D. Cameron Findlay, Archer Daniels Midland Company GC
D. Cameron Findlay, Archer Daniels Midland Company GC

In 2013, D. Cameron Findlay was given charge of the legal department at Archer Daniels Midland (ADM), one of the world’s largest food processing companies and the current No. 27 on the Fortune 500. For many in-house counsel, a job of that stature would create immense pressure. For Findlay, however, working in such a capacity came naturally; after working as the deputy secretary of labor and GC for both Aon Corporation and Medtronic Inc., he has built up a fund of experience that allows him to tackle almost any goal. This month, InsideCounsel caught up with Findlay to get his advice for GCs starting a new role and how to avoid being pigeonholed as in-house counsel.

Q: Moving into a large company like ADM, did you have any goals for yourself when you started, and how have you done?

The first thing I did, on my first day, was to sit down with the CEO and ask her what she wanted me to accomplish. She gave me a set of objectives to accomplish, and I still work off those notes I took to this day. One objective was really to steady the ship in a way: This is a legal department that had three general counsel in about 18 months, and I felt like the legal department was a bit shell-shocked. I wanted to bring a sense of calm and decisiveness and a vision to the place. And also, this is true for any general counsel: You’ve got to get to know your businesses and your business colleagues so you can understand what they’re trying to achieve.

Q: Before moving in-house, you worked in government, notably as deputy secretary of labor. What did you learn in that role that helped you grow as a leader?

I feel that being in government for a while is extremely valuable for in-house lawyers. For me, I learned to respect and even admire career civil service workers. I think that many businesspeople have a caricatured view of people who work in government as bureaucratic, lazy, overzealous, etc. But working in government, you know that people who work there are like people who work anyplace: good-hearted, hard-working people.

I learned that the best approach to dealing with government investigations is to use facts and logic to persuade them of the rightness of your position rather than to act like a chest-beating litigator. And I believe strongly that if you have a problem with the government, the in-house lawyer ought to be leading the team. A lot of law firms want to have the principle contact with the government and will actually discourage you and treat you like a prop, saying there’s a time to “roll you out.” Well, I don’t like to be rolled out; I like to run the interaction.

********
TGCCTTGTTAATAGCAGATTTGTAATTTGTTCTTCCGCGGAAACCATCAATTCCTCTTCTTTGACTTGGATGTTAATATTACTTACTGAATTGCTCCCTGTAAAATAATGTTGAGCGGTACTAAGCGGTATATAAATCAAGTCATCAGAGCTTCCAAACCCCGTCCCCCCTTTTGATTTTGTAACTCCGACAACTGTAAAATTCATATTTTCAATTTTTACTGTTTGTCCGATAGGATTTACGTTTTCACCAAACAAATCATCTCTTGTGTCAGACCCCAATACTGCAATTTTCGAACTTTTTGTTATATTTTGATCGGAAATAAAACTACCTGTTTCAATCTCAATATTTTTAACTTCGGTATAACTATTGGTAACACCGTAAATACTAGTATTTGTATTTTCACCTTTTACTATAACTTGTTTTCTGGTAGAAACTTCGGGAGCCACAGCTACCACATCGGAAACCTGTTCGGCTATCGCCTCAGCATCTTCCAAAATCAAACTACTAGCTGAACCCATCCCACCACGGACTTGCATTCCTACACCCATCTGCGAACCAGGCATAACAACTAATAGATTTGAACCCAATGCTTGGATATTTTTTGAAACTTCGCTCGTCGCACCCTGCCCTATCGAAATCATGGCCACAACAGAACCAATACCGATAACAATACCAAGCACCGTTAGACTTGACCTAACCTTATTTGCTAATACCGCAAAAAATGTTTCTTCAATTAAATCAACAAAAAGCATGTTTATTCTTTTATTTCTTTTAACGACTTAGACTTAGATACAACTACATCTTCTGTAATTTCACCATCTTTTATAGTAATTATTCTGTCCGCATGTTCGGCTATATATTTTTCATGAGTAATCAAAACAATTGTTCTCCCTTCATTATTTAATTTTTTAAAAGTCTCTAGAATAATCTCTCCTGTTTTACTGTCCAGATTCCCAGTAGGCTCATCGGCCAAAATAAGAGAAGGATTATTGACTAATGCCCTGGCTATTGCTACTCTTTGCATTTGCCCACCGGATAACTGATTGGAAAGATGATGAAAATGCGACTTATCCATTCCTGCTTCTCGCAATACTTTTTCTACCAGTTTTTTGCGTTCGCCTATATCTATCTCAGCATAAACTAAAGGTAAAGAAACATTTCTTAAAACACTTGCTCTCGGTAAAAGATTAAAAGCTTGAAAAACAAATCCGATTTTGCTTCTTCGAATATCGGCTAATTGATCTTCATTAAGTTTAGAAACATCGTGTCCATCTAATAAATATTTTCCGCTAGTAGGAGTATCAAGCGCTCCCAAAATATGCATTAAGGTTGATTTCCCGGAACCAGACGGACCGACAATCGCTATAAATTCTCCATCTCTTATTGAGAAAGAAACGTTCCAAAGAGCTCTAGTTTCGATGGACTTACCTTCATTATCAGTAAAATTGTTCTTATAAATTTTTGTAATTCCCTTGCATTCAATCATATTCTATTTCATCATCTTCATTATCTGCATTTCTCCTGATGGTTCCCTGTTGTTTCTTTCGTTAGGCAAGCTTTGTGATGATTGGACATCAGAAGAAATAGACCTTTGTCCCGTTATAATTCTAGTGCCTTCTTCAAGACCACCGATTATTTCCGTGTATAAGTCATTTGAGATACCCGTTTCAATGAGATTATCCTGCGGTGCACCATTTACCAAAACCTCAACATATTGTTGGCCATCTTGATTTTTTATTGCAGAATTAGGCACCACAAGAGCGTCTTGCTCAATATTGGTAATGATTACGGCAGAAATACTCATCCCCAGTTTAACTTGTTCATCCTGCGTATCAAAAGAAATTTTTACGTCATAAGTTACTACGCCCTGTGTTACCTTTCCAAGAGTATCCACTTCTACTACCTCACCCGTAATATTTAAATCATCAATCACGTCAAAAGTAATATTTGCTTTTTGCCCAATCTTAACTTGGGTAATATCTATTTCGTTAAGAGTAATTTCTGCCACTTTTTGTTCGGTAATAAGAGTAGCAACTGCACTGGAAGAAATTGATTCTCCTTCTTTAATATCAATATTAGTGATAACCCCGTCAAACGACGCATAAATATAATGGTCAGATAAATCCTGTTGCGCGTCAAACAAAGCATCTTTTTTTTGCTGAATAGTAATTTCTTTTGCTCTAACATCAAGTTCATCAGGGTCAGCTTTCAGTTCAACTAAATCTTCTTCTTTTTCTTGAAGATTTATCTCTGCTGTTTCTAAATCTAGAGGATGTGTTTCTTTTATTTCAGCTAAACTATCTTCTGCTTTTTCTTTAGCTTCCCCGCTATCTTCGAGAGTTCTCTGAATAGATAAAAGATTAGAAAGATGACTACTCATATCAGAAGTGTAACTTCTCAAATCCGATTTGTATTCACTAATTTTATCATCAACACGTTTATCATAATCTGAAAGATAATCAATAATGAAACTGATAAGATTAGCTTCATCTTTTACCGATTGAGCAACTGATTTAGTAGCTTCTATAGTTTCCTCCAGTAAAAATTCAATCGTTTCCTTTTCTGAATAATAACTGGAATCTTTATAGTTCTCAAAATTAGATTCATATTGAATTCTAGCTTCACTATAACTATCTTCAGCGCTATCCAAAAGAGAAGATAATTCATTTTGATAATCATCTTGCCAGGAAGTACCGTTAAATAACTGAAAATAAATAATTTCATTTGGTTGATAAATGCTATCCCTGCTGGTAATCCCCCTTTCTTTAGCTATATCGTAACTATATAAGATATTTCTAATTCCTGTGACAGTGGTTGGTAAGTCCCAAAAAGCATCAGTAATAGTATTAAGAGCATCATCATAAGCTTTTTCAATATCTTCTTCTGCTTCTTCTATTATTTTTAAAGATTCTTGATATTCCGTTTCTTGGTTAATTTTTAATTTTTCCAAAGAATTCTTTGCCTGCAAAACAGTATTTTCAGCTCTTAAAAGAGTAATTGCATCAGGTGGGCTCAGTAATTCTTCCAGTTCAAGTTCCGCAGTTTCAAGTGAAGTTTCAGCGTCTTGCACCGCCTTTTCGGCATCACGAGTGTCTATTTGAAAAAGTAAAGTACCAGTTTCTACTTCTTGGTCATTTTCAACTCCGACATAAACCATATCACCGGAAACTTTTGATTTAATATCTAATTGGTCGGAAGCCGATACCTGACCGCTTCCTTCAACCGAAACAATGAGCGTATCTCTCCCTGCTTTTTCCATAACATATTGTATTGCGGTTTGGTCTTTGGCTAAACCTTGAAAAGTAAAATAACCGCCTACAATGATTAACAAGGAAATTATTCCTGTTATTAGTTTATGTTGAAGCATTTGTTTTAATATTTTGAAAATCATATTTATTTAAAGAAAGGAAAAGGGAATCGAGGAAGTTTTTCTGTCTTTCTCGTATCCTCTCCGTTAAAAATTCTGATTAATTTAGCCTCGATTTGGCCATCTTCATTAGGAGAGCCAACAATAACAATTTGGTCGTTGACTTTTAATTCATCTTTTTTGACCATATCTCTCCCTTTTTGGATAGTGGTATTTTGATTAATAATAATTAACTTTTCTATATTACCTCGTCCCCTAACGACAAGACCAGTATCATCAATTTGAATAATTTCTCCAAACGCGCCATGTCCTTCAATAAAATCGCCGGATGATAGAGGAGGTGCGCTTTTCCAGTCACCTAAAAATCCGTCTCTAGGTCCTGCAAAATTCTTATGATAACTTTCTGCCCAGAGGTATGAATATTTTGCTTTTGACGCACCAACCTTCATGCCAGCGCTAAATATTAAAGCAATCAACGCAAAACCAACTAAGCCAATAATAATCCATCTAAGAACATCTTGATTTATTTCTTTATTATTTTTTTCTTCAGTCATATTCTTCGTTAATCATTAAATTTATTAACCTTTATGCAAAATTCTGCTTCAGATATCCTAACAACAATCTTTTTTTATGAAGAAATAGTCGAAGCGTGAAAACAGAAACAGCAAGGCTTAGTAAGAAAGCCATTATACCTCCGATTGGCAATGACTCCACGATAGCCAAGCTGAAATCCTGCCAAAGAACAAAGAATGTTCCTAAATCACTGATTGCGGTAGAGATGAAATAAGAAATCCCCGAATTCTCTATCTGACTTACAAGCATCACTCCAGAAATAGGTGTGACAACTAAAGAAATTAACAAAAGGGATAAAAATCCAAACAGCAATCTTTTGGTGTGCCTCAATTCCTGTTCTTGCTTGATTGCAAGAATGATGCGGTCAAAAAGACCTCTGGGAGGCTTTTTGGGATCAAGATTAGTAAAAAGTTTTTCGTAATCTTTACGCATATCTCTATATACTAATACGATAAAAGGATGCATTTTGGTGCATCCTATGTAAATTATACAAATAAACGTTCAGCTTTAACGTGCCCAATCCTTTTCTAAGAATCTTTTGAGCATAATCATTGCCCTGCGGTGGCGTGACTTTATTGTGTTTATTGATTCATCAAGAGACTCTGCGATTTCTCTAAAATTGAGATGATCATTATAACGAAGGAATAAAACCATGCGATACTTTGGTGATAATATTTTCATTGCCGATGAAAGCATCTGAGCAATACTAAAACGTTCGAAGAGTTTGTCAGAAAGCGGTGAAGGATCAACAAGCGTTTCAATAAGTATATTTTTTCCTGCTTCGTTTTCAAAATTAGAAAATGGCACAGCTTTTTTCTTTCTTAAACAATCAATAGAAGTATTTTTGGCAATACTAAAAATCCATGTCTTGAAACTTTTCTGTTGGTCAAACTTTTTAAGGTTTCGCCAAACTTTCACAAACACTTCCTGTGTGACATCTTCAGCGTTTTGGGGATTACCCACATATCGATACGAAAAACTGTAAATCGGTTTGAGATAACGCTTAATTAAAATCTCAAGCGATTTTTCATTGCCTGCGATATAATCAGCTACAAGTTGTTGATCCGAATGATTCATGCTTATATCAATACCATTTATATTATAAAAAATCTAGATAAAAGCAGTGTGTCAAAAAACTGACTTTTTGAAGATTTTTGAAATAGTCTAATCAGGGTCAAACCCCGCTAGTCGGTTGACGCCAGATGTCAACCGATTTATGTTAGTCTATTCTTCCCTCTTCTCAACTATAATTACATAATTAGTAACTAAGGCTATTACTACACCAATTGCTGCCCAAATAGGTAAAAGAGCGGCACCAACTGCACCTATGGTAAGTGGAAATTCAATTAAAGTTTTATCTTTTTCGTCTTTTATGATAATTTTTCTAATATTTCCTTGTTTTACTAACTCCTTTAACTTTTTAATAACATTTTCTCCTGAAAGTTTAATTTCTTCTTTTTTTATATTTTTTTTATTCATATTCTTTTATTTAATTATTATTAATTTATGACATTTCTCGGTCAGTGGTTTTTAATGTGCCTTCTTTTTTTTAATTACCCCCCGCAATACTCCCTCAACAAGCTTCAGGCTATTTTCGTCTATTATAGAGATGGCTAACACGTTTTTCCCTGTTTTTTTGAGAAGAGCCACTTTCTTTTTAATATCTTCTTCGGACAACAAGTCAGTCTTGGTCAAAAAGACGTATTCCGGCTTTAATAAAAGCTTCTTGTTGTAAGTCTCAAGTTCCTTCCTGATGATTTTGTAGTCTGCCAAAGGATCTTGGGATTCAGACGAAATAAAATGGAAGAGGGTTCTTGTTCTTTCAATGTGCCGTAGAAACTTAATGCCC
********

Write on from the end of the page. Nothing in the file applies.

Q: What advice do you have for young lawyers looking to rise up to senior-level positions?

Number one, you can’t allow yourself to be pigeonholed as, say, an employment law specialist in California. You have to challenge yourself to take on some challenges that don’t quite fit in with your core strengths. Second, get involved with and volunteer for enterprise-like projects. For instance, if a company is setting up a preferred firm program, you need a committee to run it. Even if you’re a lawyer on a single business team, volunteer to be on that committee. You’ll be exposed to other people in the company, you’ll be exposed to other lawyers, and you’ll show that you can work outside your comfort zone. Last, you have to let your boss know that you want new opportunities. You can’t suffer in silence. Be open with your boss and say, “One day I’d like to be general counsel myself, what are the gaps in my resume I need to fill in to make that job?”

Q: A lot of lawyers are moving towards that specialization. Why do you recommend not becoming pigeonholed?

All of the pressure in law firms now is to specialize; if you’re a generalist, how do you market yourself? But that is not the way to become a general counsel, because general counsel are the ultimate generalists. They have to do lots of things in a day that could be completely different from each other. Just today, I’ve been dealing with a personnel issue in Europe, hiring a law firm to work on a potential deal, and putting together an orientation book for a new board member. You have to let go of your desire to be an expert in everything, but rather know enough about a number of things to be able to apply judgment to them.